Survey findings show workplace culture in life sciences to be the biggest barrier for women in STEM
A survey conducted by The Pistoia Alliance found almost half of life science professionals see workplace culture as the biggest barrier for women entering into science, technology, engineering and mathematics (STEM) careers. The results also highlighted 15 per cent have acknowledged there to be an absence of female roles in the life sciences workplace.
In response to the survey findings, Pistoia Alliance, a global nonprofit that advocates for greater collaboration in life sciences research and development (R&D) innovation, is exploring new ways to support diversity, equity and inclusion for women in STEM.
Dr Becky Upton, Chief Portfolio Officer at The Pistoia Alliance, said: “We want to help embolden women in STEM careers, facilitate networking and enable current female STEM leaders to hold open the door for the next generation of scientists.”
The Harvard Business Review conducted a study in 2017, that diverse teams are able to solve problems faster than teams of cognitively similar people, while Deloitte found that helping women progress their careers and build their networks is vital for retaining talent in the life sciences and healthcare industries.
Upton commented: “While great strides towards equality for women in STEM have been made in the last decade, Covid-19 has threatened to slow this progress. Evidence shows the impact of the pandemic falls more heavily on women in pharma. Our survey found more than 68 per cent of respondents believe women in STEM have been more disadvantaged during the pandemic than their male counterparts.”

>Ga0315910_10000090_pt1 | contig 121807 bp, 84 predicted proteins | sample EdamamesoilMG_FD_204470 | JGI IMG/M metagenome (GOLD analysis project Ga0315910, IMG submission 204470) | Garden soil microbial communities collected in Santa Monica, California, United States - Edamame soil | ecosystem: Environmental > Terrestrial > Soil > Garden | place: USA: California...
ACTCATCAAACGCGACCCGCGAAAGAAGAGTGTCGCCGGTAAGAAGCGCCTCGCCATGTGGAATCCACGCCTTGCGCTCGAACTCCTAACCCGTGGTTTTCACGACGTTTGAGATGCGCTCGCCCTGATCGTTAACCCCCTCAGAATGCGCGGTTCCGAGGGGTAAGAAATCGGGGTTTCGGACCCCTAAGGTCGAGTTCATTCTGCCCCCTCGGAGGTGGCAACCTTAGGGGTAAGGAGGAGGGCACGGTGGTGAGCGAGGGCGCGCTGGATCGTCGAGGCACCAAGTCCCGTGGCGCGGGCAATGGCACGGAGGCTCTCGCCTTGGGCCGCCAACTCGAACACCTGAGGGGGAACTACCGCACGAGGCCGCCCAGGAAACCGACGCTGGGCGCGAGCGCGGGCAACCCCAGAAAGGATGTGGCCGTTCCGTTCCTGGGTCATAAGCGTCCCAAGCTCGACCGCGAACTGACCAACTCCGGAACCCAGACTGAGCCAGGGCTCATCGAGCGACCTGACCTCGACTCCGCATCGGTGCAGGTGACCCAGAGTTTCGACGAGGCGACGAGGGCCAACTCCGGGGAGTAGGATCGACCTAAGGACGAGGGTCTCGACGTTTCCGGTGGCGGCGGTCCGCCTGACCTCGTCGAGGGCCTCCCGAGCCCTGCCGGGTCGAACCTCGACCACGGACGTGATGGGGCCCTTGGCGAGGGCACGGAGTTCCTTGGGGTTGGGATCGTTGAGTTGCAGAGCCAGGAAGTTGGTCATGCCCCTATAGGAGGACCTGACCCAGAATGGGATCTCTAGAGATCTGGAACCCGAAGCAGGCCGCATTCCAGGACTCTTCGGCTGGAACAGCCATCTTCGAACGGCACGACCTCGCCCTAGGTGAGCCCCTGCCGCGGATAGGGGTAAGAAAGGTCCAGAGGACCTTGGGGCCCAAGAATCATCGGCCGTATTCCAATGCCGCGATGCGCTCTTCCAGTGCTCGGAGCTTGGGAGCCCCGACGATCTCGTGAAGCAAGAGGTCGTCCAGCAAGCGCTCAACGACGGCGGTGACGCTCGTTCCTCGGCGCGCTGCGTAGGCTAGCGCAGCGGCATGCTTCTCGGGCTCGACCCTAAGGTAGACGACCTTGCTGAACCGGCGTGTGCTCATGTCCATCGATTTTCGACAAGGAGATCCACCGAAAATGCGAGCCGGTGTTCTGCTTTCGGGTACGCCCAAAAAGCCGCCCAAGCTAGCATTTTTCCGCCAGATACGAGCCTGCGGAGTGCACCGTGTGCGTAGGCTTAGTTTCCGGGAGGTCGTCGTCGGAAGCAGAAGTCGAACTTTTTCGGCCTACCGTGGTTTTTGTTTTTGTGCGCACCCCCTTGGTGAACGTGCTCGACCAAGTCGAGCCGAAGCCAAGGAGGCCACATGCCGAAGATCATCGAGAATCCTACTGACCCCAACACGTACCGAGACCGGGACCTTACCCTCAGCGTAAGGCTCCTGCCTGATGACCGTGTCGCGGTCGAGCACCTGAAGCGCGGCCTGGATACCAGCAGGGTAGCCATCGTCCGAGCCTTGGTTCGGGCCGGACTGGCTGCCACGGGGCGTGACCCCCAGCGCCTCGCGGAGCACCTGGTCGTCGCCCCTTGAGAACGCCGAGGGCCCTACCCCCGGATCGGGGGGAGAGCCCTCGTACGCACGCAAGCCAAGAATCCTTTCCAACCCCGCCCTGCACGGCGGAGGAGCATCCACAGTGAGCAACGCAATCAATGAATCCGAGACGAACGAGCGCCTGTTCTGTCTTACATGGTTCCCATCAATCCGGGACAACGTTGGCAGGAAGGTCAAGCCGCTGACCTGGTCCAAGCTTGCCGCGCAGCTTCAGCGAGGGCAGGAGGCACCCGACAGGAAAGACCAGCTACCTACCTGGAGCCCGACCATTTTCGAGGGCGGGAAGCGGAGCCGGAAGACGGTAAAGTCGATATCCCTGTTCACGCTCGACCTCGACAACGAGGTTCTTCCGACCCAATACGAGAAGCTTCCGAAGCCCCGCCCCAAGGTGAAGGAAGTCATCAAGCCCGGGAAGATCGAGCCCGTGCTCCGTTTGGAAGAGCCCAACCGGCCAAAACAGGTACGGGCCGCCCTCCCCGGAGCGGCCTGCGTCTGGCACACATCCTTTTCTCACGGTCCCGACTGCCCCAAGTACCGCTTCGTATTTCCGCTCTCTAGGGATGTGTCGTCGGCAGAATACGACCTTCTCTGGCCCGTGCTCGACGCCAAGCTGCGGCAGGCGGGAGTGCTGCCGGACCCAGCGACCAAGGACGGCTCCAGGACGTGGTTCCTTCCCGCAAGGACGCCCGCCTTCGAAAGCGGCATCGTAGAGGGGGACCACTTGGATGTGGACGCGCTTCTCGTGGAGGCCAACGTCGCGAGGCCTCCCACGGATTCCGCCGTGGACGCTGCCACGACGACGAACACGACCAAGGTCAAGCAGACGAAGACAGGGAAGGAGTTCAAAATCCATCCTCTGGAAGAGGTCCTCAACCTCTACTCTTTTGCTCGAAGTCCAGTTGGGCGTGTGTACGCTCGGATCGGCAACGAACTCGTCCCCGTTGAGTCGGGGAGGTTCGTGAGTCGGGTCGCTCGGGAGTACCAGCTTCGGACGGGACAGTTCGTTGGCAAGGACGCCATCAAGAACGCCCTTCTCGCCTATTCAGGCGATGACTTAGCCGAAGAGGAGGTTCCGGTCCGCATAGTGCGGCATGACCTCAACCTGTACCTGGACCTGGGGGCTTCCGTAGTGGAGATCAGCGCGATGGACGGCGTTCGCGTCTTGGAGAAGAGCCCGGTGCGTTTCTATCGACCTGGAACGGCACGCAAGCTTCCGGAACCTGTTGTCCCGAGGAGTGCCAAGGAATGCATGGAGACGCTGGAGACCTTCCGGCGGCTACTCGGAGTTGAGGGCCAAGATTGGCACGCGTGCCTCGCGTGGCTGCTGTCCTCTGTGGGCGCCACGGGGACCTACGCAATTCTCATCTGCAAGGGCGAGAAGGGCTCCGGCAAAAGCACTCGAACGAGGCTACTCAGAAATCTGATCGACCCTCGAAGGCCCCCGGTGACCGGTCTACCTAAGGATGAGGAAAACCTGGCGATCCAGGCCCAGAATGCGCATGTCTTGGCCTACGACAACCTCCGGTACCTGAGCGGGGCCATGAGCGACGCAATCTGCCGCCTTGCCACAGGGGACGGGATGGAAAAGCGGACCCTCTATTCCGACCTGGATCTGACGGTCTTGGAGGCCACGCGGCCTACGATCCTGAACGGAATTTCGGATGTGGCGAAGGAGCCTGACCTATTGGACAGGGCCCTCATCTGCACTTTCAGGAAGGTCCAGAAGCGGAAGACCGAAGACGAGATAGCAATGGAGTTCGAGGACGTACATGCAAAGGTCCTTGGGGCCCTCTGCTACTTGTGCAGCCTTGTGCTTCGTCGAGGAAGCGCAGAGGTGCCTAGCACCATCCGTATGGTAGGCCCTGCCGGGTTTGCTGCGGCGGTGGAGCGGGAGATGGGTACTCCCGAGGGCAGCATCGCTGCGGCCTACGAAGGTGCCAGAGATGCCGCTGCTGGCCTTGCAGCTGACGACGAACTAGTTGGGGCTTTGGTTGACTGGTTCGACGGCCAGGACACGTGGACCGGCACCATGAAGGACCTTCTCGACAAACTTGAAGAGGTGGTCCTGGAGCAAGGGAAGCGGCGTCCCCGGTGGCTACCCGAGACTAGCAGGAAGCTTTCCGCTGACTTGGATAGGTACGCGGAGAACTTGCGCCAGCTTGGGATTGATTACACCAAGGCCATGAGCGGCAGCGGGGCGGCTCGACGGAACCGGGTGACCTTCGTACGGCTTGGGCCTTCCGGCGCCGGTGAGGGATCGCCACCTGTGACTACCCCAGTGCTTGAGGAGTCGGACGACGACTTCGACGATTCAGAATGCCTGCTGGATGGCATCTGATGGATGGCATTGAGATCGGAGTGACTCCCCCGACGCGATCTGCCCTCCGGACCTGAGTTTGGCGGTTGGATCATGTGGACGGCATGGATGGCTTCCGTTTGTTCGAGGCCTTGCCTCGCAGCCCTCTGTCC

Analysis from McKinsey has echoed Upton’s commentary on how Covid-19 has impacted women, highlighting that women’s jobs are 1.8 times more vulnerable to the pandemic than men’s jobs as the pandemic has significantly increasing the burden of unpaid care, which is disproportionately carried out by women.
“There is a risk that progress could go into reverse if steps to redress the gender equality balance are not taken now. As we return to “normal life” following the pandemic, we must make sure that development in diversity is maintained and that it continues to be a business priority,” Upton added.
FDA approves shelf-life extension for J&J’s Covid-19 vaccine
The US Food and Drug Administration (FDA) has authorized an extension for the shelf life of Johnson & Johnson’s (J&J) single-shot Covid-19 vaccine from three months to four and a half months. The news comes as millions of unused doses in the US near expiration.
What was anticipated to be a fast-paced roll out of J&J’s Covid-19 vaccine in the US, in reality crawled its way to the market, after US regulators were forced to assess the safety of the single-shot vaccine following a manufacturing error in J&J’s Baltimore plant. Reuters reported, that the slow roll out left more than 10 million doses sitting unused in warehouses.
J&J released a statement that said: “The FDA’s decision has been based on data from ongoing stability assessment studies, which have demonstrated that the vaccine is stable at four and a half months when refrigerated at temperatures of 2°C to 8°C.”
Dr Joseph Kanter, State Health Officer for the Louisiana Department of Health, told the Los Angeles Times: “This is really welcome news as Louisiana has 14,000 J&J doses that will expire this month. I think at the end of the day this encourages the industry to have less waste.”
J&J are continuing to work with global health authorities to support the use of the vaccine for those who wishes to be fully vaccinated with one shot.
For more insights on the latest Covid-19 vaccine research, Sandra Lawrynowicz Leibel, Assistant Professor of Pediatrics at UCSD explores how to carry out therapeutic testing for Covid-19 using human lung cells in this webinar. Sign up to watch on demand.